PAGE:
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Zeus Kerravala
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Zeus Kerravala | August 07, 2012 |

 
   

Avaya Bolsters its Collaboration Portfolio with Aura Conferencing 7.0

Avaya Bolsters its Collaboration Portfolio with Aura Conferencing 7.0 A strong offering features clientless conferencing, Flare for Windows, a rich iPhone application, and overall, a powerful example of session management.

A strong offering features clientless conferencing, Flare for Windows, a rich iPhone application, and overall, a powerful example of session management.

This morning Avaya announced a significant upgrade to its collaboration portfolio with the release of Avaya Conferencing 7.0 and the long awaited release of Flare Experience for the iPad and Windows. This is a strong set of announcements for Avaya, as it demonstrates the value of session management, which is a topic Avaya has been very aggressive trying to market around.

Specifics of what they announced are as follows:

* Clientless collaboration. To me, this was the highlight of the numerous announcements that Avaya made. The company released a collaboration platform that requires only a Web browser to invoke. Unlike many of the clientless solutions that have very basic functionality, the Avaya Web based collaboration application is as feature-rich as most solutions that require clients. It includes desktop sharing, application sharing, whiteboarding, moderator controls, chat and a host of other features. Considering the strength of some of the Web conferencing platforms such as GoToMeeting and Webex, Avaya needs a solution that’s simple and easy to use if they were going to gain some traction, and this product is certainly both of those. One of the interesting features in this was the ability to capture "meeting minutes" so a call administrator could take notes and save them right in the session. This means that anyone who watches the session at a later date will have access to those meeting minutes. Avaya’s solution is focused on real time meetings but also the post-meeting experience as well.

* Avaya Flare Experience now available on iPad and Windows. The porting to Windows is of mild interest to me. With the installed base of Windows devices, it's good that Avaya did this, but the iPad application does seem to hold a lot of promise and is where any excitement will be. For those of you that haven't played with the Flare Experience, give it a try, you'll be surprised how easy and natural it is to use. The experience is based on being able to "flip" through contacts, kind of like virtual business cards and then drag them into a voice call, chat session or video call and then easily add others to the conversation. The Avaya Desktop Video Device (tablet) has niche appeal but I think the iPad application can create greater utilization across Avaya's customer base.

* iPhone based collaboration. As part of this set of announcements, Avaya will release a rich iPhone collaboration application. This is a very feature rich mobile application and includes things like screen and document sharing messaging and white boarding. This is a great complement to both the clientless PC based collaboration tool and the iPad Flare application.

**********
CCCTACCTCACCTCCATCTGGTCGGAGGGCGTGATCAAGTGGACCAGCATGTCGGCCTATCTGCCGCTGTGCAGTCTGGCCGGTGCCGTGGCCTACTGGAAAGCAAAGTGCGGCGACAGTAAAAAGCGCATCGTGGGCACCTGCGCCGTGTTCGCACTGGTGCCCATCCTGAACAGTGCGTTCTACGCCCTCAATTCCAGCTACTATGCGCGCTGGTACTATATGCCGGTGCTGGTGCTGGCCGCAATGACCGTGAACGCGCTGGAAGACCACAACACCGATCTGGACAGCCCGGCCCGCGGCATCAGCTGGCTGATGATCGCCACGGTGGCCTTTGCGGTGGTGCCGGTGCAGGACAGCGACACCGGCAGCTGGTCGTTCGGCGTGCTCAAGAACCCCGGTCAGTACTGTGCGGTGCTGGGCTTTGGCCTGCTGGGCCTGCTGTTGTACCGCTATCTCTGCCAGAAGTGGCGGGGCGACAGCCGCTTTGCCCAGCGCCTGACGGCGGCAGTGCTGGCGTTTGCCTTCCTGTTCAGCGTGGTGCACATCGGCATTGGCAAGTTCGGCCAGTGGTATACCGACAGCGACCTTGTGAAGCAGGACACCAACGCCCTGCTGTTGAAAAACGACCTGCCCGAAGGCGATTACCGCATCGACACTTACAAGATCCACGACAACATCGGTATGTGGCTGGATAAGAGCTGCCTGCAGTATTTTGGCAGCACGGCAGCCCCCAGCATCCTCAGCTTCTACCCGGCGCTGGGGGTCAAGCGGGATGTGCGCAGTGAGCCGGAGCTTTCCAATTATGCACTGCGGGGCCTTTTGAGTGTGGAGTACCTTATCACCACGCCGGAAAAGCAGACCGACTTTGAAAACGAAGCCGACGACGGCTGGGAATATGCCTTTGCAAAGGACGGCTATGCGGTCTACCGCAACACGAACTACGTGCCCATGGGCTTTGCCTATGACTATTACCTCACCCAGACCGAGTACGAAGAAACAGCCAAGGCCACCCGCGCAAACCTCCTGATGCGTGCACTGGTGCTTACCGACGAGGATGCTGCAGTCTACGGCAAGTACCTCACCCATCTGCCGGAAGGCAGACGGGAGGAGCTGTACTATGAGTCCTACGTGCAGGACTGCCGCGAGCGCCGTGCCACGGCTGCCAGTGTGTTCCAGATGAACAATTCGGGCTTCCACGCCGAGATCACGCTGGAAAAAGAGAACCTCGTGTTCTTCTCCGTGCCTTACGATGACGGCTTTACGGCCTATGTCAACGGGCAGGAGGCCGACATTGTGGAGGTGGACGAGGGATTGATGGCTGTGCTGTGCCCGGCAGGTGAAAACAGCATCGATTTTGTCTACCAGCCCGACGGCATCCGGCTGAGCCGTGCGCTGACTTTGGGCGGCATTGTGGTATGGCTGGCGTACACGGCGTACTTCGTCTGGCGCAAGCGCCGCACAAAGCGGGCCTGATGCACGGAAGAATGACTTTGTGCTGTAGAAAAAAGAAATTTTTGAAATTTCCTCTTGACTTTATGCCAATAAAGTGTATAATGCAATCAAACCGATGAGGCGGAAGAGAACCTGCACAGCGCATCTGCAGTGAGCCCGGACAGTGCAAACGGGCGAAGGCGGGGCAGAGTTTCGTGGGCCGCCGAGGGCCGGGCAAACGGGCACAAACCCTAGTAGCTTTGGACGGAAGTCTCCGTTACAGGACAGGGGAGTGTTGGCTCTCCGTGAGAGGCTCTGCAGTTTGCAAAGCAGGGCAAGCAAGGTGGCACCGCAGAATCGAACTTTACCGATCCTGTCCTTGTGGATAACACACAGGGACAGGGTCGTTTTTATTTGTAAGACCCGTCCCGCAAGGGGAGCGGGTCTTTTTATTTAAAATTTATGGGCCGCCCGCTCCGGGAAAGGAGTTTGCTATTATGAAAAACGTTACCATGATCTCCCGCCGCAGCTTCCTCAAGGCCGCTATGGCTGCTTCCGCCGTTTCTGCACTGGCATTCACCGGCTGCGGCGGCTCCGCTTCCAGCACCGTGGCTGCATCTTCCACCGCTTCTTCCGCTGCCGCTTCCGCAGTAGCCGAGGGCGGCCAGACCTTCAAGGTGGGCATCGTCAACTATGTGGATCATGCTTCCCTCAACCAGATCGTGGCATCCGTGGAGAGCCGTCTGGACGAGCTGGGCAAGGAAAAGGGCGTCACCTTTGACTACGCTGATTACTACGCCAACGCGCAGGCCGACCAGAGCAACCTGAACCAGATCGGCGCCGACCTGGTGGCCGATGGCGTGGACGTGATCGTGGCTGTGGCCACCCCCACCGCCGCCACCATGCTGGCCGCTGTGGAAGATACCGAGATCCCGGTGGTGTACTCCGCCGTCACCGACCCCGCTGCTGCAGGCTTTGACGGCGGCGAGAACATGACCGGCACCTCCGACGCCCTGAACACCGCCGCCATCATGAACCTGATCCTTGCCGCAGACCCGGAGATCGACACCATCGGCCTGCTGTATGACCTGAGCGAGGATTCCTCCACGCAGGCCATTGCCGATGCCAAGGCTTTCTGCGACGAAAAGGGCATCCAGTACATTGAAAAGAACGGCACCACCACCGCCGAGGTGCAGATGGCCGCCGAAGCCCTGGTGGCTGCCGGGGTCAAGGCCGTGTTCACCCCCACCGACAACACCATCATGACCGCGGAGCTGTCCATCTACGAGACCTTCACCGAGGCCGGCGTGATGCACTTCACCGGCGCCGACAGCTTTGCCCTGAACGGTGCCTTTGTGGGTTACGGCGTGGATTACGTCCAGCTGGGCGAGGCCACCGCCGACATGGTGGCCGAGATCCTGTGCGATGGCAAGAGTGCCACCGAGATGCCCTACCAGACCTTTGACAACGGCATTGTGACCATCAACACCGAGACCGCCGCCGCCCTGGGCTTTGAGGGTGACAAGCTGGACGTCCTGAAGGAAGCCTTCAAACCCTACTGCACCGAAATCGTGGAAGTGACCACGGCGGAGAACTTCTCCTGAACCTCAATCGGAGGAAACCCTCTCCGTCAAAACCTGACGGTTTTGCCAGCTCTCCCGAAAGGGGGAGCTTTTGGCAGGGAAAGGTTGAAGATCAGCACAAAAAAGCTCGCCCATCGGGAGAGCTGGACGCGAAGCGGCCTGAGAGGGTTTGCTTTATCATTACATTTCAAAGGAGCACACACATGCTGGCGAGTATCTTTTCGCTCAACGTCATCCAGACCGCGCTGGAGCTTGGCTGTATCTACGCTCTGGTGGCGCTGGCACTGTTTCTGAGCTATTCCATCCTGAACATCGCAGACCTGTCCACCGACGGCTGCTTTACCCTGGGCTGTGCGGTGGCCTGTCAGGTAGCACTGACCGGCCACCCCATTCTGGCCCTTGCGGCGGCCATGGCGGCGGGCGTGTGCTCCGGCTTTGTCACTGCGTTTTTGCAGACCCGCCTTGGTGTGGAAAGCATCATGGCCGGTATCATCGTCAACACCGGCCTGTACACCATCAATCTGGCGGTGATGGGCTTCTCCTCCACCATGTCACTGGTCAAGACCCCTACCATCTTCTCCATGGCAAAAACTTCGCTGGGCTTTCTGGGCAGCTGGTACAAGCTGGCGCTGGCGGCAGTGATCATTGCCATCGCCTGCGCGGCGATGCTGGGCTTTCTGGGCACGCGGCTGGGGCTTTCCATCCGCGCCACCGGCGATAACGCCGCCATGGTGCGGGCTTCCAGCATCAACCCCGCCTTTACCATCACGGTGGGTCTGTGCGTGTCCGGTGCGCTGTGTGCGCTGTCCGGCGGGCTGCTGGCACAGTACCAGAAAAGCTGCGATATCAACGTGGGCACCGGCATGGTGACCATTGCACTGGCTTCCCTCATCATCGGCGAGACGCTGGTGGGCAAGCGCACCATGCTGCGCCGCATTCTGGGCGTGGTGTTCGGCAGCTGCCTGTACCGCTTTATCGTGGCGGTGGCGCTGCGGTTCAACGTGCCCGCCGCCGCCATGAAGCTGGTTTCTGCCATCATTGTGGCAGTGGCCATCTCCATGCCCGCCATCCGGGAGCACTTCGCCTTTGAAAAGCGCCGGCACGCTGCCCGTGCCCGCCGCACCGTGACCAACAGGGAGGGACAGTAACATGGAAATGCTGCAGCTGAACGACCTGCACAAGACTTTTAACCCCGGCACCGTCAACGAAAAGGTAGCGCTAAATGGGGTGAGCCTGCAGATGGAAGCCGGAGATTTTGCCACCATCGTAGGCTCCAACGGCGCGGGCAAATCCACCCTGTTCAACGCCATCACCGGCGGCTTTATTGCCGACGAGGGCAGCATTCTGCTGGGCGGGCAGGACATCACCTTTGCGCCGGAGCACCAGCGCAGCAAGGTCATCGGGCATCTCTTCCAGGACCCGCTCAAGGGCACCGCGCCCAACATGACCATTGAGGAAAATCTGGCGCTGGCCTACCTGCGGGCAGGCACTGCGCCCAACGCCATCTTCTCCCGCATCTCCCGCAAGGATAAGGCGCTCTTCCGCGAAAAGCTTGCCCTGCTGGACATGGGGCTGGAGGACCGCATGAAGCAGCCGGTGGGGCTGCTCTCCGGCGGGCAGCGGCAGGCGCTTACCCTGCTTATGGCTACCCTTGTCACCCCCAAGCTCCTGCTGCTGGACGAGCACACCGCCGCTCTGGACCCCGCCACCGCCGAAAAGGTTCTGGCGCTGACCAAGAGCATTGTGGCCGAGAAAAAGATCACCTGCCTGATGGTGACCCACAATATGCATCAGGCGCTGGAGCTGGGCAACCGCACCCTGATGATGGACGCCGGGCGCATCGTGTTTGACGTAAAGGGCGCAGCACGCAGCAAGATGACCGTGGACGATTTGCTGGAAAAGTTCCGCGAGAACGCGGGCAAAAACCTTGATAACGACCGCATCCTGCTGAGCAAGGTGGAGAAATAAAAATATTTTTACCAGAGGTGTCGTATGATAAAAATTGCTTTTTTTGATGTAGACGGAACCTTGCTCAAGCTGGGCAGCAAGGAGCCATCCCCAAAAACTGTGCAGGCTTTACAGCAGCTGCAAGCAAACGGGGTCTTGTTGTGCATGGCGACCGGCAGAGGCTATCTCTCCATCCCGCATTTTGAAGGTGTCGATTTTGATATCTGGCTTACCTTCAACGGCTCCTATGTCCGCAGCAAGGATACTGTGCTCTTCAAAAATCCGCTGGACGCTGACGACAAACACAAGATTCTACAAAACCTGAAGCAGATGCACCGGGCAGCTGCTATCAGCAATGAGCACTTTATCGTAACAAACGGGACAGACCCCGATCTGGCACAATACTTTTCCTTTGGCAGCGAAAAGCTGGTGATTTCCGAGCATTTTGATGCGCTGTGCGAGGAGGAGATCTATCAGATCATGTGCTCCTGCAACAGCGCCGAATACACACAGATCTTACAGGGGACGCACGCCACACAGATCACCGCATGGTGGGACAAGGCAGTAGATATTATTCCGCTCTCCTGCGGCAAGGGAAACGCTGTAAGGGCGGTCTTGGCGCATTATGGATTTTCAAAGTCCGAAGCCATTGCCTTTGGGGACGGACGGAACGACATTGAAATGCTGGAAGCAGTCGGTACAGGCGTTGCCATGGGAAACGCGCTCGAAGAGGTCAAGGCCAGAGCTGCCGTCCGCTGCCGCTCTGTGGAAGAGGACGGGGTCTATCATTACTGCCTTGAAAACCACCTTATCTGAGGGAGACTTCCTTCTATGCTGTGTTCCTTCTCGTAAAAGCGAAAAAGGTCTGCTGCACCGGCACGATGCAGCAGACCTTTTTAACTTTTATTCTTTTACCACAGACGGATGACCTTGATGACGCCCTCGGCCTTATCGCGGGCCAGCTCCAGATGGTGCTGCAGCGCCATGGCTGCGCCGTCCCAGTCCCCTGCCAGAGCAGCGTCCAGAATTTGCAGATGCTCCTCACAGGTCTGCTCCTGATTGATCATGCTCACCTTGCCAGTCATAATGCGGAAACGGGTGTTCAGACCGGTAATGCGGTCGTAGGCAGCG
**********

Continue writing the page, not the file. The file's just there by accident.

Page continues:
* Distributed architecture using cascading media servers. This solution employs distributed media servers that are used in conjunction with a centralized media server. The solution operates by having a centralized media server and then a number of remote ones. Users in a remote location communicate through a local, distributed media server and only connect back to the centralized one when communications needs to be established outside the local location. So any user that wants to communicate with another in the same location can do so without having to traverse the WAN. Depending on the type of traffic and the traffic patterns, this could cut down on traffic significantly and save organizations a bunch of money on WAN costs. It's a very well designed network solution, which acts as another proof point that Avaya is more than a company with UC solutions.

I thought the pricing for the solution was very reasonable as well. Aura conferencing 7.0 is available for as low as $140 per user or up to $190 if the company wants to add Windows or iPad support. Considering this is a one time, perpetual license, I though this price was low enough that it won’t act as a deterrent for organizations that are looking to deploy it.

The power of session management is evident in the Flare Experience and has been one of the focal points for Avaya for the past few years. In fact, Avaya and Acme Packet have been two of the most aggressive vendors when it comes to evangelizing the benefits of session management. I've maintained for some time now that this industry will not move forward until buyers understand and embrace the concept of "sessions" and stop thinking about simply making calls. Of course, this can't happen until the vendor community starts to embrace this change as well. It's good to see this kind of consistency of messaging from Avaya followed up by strong product releases such as this one.



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